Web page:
Why would you want to commercialise your research, what are your options, and how might Cambridge Enterprise help?
Julian Peck from Cambridge Enterprise addressed each of these questions this week at a Collaboration Skills Initiative seminar attended by people from across Cambridge University’s Schools of Technology, Physical Sciences, and Medicine.
There are many reasons to commercialize research – and the mix is usually a personal decision. Often money is the least important. In some cases it’s the best way to disseminate results, other times it serves to fund the next round of research, increasingly it is part of the REF and of building credibility with the Research Councils. And also increasingly, for early career researchers it builds a demonstration of your ability to conduct research which can attract external funding, collaboration and support.
Cambridge Enterprise (CE) exists to
- make the world a better place by creating a legacy of products, services and advice that benefit society, the UK economy, and the University, and
- ensure that society and the economy benefit from commercialisation. You’ll note that Cambridge Enterprise does not exist to make money.
Julian outlined four ways to disseminate and build on research
- Collaborations with industry – here there are many sources of funding for “translational research”, that bit of work needed to get work from, say, the result of a PhD to the point where a company would like to support further development. CE is able to direct you to relevant sources.
- Consultancy work – you can provide expert advice based on your knowledge, skills and experience. CE is able to help with contracting (including pricing your work), with admin, invoicing and follow-up and you also get the benefits of a professional indemnity insurance policy.
- License to a company – you may choose to provide a package of intellectual property that a company can build on, develop and exploit in exchange for royalty fees. CE can help here with defining the intellectual property that is to be licensed, negotiating the deal and managing the license through its life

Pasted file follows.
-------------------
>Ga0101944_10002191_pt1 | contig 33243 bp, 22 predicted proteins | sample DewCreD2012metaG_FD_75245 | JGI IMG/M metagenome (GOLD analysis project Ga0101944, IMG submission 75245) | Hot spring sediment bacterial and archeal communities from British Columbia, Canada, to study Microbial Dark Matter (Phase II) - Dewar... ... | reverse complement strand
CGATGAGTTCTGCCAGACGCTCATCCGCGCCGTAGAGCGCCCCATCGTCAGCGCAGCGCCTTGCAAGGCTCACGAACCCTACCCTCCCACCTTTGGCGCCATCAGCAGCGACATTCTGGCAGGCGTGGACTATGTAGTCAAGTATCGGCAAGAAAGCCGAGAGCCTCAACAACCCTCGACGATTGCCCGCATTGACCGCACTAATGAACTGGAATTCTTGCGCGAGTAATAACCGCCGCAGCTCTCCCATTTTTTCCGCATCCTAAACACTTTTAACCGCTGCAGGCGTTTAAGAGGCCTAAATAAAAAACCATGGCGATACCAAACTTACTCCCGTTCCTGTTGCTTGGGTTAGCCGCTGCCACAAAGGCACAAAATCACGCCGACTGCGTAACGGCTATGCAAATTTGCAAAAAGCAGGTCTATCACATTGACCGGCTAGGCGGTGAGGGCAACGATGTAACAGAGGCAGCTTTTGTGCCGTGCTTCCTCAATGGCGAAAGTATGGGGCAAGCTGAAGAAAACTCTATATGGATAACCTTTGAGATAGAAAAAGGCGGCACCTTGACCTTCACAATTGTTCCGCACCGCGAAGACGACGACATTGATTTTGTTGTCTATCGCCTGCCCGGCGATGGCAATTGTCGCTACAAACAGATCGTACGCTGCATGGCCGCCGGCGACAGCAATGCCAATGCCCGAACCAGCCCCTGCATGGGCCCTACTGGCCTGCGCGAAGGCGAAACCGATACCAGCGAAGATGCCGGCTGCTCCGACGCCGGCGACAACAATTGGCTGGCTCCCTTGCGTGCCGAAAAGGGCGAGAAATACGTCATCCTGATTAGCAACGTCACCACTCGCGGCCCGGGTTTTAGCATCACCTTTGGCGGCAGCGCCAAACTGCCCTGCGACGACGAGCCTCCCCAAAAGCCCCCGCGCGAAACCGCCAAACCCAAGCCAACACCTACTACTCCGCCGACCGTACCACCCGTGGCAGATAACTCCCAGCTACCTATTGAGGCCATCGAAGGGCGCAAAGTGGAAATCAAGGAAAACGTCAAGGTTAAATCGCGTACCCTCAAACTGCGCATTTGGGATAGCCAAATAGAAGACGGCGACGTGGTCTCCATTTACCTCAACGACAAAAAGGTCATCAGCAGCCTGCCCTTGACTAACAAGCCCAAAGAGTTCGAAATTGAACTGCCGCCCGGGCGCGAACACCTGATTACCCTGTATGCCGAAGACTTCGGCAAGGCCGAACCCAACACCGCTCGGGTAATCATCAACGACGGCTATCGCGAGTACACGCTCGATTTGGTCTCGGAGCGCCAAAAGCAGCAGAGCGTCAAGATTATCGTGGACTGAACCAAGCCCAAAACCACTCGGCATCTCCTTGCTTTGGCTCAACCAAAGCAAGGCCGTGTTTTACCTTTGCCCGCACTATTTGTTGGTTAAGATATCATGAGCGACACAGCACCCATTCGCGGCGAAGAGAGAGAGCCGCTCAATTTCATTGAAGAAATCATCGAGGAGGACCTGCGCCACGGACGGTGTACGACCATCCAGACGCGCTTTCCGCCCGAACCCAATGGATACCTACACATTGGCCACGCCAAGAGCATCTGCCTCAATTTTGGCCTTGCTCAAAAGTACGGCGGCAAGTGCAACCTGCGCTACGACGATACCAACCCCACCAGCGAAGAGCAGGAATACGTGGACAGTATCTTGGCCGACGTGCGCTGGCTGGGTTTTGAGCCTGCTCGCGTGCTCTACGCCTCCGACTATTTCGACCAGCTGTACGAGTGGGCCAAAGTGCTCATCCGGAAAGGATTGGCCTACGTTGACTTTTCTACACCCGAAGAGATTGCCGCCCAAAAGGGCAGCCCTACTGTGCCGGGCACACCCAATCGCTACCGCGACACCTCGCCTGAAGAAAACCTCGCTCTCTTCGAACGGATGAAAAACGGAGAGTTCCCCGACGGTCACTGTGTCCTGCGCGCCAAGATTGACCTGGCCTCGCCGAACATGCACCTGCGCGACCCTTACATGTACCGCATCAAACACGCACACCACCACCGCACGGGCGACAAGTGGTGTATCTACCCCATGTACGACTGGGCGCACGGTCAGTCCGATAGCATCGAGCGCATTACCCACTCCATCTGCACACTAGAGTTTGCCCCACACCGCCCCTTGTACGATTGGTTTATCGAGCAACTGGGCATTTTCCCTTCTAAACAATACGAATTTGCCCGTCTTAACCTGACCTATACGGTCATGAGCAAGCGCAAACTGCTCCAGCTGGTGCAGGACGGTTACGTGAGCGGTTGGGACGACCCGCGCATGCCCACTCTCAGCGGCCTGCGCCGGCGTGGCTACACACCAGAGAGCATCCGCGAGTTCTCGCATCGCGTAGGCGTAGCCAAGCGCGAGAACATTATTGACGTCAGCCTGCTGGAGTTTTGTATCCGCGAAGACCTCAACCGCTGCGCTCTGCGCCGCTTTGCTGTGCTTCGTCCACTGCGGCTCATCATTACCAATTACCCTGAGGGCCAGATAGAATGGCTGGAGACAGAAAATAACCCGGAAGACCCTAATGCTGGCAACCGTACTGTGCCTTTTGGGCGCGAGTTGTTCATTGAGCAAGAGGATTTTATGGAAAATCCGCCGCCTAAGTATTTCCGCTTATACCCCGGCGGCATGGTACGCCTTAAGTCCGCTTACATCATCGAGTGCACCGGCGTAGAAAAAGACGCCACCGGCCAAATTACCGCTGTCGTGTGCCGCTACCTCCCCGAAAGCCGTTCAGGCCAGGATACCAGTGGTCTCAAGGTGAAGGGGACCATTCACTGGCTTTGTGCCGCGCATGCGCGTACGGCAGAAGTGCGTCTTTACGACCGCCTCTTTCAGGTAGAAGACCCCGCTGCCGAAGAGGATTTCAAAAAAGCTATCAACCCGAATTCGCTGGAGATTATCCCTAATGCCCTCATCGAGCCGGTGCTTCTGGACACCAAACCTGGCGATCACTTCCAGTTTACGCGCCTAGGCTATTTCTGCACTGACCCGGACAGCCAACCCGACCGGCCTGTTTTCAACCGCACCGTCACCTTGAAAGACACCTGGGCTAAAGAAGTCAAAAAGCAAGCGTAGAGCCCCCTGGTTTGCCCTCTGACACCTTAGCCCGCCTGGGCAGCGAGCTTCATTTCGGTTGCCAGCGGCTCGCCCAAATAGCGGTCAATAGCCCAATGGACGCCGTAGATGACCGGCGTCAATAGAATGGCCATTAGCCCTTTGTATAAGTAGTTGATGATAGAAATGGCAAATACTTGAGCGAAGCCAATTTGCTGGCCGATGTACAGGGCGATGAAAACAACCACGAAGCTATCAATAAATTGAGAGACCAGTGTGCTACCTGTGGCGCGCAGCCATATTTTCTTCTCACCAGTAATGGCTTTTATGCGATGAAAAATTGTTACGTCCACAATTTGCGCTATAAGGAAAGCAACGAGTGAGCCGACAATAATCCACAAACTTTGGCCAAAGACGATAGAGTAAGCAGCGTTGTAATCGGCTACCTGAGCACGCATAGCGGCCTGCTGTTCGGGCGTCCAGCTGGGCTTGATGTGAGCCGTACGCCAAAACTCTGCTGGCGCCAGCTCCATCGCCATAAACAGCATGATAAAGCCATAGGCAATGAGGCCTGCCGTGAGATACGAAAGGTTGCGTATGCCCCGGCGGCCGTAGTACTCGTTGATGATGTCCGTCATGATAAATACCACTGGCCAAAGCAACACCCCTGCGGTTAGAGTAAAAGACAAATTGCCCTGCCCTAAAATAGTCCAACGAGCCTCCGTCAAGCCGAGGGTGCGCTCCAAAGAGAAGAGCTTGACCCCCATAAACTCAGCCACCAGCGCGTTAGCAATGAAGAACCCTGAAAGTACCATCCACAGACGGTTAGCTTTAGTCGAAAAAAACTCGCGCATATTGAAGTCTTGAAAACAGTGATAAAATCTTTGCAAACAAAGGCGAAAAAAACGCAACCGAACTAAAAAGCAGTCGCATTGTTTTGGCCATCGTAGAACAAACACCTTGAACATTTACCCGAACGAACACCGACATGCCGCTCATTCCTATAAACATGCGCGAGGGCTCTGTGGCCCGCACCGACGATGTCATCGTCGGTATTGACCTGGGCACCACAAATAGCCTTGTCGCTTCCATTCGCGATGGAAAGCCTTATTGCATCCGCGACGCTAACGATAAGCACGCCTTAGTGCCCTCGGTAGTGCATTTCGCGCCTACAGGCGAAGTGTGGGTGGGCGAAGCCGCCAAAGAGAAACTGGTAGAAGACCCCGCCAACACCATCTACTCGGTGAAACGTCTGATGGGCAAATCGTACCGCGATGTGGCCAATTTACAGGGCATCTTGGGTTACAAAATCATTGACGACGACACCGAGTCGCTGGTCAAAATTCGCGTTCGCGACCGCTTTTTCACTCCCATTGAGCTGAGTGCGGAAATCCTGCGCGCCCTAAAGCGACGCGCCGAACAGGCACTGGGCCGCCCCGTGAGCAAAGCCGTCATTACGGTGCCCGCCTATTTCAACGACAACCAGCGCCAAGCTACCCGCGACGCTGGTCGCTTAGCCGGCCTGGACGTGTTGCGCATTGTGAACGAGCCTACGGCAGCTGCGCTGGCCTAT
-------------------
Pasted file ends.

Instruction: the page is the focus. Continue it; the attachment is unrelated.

- Form a new company – you could create a new entity to take your research to market may be the exciting one, but may not necessarily be the best way to go. CE can help you with building the company, with finding mentoring and advice and, importantly with seed funding
The important thing to remember is that the decision is yours – you can work with CE or choose another route.
In either case CE is able to offer some vital help, beginning with the task of transforming an opportunity from “untransactable to transactable”. How do you go from an idea and a concept to a package which you can define, bound and trade with a company? This is where Cambridge Enterprise can really add value in the early stages.
With this in place then you can explore your options now with a much better idea of the propositions that you can create and their likely value.
As you put deals together, CE can help you to structure the deal so that your interests and those of your industrial partner, customer or funder are well-aligned. You need to think about this right at the beginning and also to think about the long-term as well as the short-term. Then there’s the tedious but critical “legal stuff” to wade through – and CE is experienced in this as well.
One key area is Intellectual Property. Whether you work through CE or not, they are prepared to help you with an IP rights review. Do you know who may have some rights to your work? Your funder? Collaborators? So CE will help to build a clear picture of the starting point so you can proceed from a robust foundation.
Then what should be your IP strategy? What regions, what industries? One patent or a portfolio? Structured how? And later the task of managing the portfolio, monitoring the licenses and the income streams and managing their distribution.
For those who wish to set up a company then maybe CE could be an investor. They have a seed fund which, as a result of recent exits, is of the order of £12M. There is also Cambridge Enterprise Venture Partners (www.enterprise.cam.ac.uk/our-services/industry-government-and-non-profits/opportunities-to-invest/), a network of angels and other investors bringing potentially £3 billion in funding. And CE can help point you at mentors and, potentially, candidates for your management team.
And of course there is the signposting to all the other resources. Cambridge is a wonderful environment for commercialising your research and this website (www.enterprisenetwork.group.cam.ac.uk/)points you at a wide variety of resources and sources of help.
There’s no one right way to commercialise your research and you might choose a portfolio approach combining translational research, maybe a bit of consultancy, perhaps associated with licensing your technology or creating a company. Whichever route you choose, Cambridge Enterprise is happy to help and to point you towards the many resources available around Cambridge.
If you would like get in touch directly, Julian can be contacted at firstname.lastname@example.org